- Ley de Defensa de la Soberanía Política y la Autodeterminación Nacional (Law of Defense of Political Sovereignty and National Self-Determination) (2010)
- Ley que Autoriza al Presidente de la República para Dictar Decretos con Rango Valor y Fuerza de Ley en las Materias que se Delegan (Ley Habilitante) (Law that Authorizes the President of the Republic to Dictate Decrees that Have the Force of Law in Delegated Matters (Enabling Law)) (2010)
- Ley Orgánica del Poder Popular (Organic Law of Popular Power) (2010)
- Ley Orgánica de Planificación Pública y Popular (Organic Law of Public and Popular Planning) (2010)
- Ley Orgánica de las Comunas (Organic Law of Communes) (2010)
- Ley Orgánica del Sistema Económico Comunal (Organic Law of the Communal Economic System) (2010)
- Ley Orgánica de Contraloría Social (Organic Law of Social Accountability) (2010)
- Ley de Reforma Parcial de la Ley Orgánica del Poder Público Municipal (Partial Reform of the Organic Law of Municipal Public Power) (2010)
- Ley de Reforma Parcial de la Ley de Consejos Locales de Planificación Pública (Partial Reform of the Organic Law of Public Planning Local Councils) (2010) (published in the Official Gazette No. 6.184. June 3, 2015)
- Ley de Reforma de la Ley de los Consejos Estadales de Planificación y Coordinación de Políticas Públicas (Law Reforming the Law on State Planning Councils and Public Policy Coordination) (2010) (published in the Official Gazette No. 6.184 Extraordinario on June 3, 2015)
- Ley Orgánica de la Contraloría General de la República y del Sistema Nacional de Control Fiscal(Organic Law of the General Treasury Inspector's Office of The Republic and the National System of Fiscal Control) (2010)
- Decreto No. 8.414, Mediante el Cual se Dicta el Decreto con Rango, Valor y Fuerza de Ley de Reforma Parcial de la Ley Orgánica de la Administración Financiera del Sector Público(The Law of Reform of Decree No. 8414, with Range, Value and Force of the Organic Financial Administration of the Government Law) (2012)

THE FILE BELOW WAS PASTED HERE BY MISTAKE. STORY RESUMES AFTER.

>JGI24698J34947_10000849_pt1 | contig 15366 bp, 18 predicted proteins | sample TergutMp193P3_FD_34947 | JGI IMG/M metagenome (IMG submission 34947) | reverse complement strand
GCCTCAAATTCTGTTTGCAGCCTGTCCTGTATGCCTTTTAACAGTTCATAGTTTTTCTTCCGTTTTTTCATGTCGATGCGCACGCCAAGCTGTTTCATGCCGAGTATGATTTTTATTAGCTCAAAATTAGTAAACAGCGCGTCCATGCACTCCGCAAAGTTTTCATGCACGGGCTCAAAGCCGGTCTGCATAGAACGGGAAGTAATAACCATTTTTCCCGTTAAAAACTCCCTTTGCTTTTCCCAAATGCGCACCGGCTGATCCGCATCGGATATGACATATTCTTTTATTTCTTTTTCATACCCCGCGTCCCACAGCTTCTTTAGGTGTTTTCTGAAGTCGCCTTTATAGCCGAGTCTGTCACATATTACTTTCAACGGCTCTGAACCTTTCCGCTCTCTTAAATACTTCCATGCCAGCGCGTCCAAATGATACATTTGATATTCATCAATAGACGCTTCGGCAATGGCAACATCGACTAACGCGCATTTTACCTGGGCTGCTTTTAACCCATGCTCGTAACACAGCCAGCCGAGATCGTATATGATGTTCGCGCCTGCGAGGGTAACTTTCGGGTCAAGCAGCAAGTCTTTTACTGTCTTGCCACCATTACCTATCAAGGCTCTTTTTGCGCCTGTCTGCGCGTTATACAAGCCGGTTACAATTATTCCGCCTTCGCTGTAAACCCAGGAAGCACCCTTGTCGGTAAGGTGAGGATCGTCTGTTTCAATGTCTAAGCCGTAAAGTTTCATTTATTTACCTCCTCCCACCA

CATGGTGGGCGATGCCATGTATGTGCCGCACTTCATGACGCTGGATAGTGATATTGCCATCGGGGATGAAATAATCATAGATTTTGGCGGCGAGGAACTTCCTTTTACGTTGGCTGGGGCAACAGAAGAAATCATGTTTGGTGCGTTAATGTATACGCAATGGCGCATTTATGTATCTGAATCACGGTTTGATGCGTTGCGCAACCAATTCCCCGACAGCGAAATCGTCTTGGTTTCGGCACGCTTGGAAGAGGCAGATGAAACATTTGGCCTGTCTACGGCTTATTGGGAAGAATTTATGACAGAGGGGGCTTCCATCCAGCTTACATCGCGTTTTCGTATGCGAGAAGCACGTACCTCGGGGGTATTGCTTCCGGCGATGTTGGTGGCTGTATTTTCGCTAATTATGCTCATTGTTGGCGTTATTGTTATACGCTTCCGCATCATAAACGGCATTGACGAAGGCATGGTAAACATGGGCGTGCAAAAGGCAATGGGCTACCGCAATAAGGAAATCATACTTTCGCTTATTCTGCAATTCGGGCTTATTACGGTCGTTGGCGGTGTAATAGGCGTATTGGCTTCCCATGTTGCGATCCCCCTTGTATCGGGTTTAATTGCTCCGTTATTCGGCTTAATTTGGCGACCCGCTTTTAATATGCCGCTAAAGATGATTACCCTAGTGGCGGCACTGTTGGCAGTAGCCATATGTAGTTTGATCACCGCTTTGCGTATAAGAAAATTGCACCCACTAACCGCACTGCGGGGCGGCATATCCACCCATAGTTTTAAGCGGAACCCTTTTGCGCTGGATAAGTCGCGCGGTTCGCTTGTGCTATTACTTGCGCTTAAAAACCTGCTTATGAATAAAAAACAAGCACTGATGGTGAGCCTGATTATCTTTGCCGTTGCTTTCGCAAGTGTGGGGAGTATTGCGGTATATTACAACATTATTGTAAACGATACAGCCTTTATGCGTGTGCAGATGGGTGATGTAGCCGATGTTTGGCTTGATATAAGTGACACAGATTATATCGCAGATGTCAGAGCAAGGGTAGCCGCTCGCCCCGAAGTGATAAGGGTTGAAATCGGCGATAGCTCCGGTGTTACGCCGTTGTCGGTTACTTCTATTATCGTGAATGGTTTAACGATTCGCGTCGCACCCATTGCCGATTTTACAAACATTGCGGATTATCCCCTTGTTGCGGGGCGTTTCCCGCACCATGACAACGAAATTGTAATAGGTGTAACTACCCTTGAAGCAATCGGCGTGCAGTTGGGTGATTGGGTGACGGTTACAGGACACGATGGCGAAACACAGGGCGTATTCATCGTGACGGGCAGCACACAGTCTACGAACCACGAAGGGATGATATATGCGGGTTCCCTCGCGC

- Ley Orgánica de Deporte, Actividad Física y Educación Física(Organic Law of Sports, Physics Activity, and Physic Education) (2011)
- Decreto con Fuerza de ley Especial de Asociaciones Cooperativas (Decree with Force of Special Law of Cooperative Associations) (2006)
- Ley de Bosques (Law of Forests) (2013)
- Ley de Registro y Alistamiento para la Defensa Integral de la Nación (Law of Enlistment and Registry for the Integral Defense of the Nation) (2014)
- Ley Constitucional de Inversión Extranjera Productiva (Constitutional Act for Productive Foreign Investment) (2017)
Venezuelan law recognizes two primary forms of NPOs: civil associations and foundations.
The Civil Code recognizes civil associations without defining them (Civil Code Article 19). In Venezuelan jurisprudence, however, “civil association” has been defined as an assembly of persons organized in a corporate form to realize a common purpose that is non-profit in character.  Civil associations may dedicate themselves to any purpose not contrary to law or public order.
The Civil Code also does not explicitly define “foundations,” though it recognizes the form and provides that they may only be formed with a generally beneficial purpose of an artistic, scientific, literary, charitable, or social nature (Civil Code Article 20). In Venezuelan jurisprudence, “foundation” has been defined as a collection of assets dedicated exclusively and permanently to the attainment of a specific objective. 
No administrative process formally designates a non-profit organization as a “public benefit organization.” However, by definition, a foundation must pursue generally beneficial purposes in one of five areas: art, science, literature, charity, or social activities (Civil Code Article 20).
In addition, the Tax Administration implicitly recognizes that particular organizations engage in public benefit activities by granting them tax exemptions under the Income Tax Law and its accompanying regulation (LISR Article 14(3)). Under the regulation, two types of organizations qualify for income tax exemption: charitable institutions and social assistance institutions. These are not distinct types of legal entities, but rather special designations conferred on eligible associations and foundations. To be eligible for a tax exemption, an organization must also comply with certain requirements regarding their financial operations and other matters (see Section V.A.).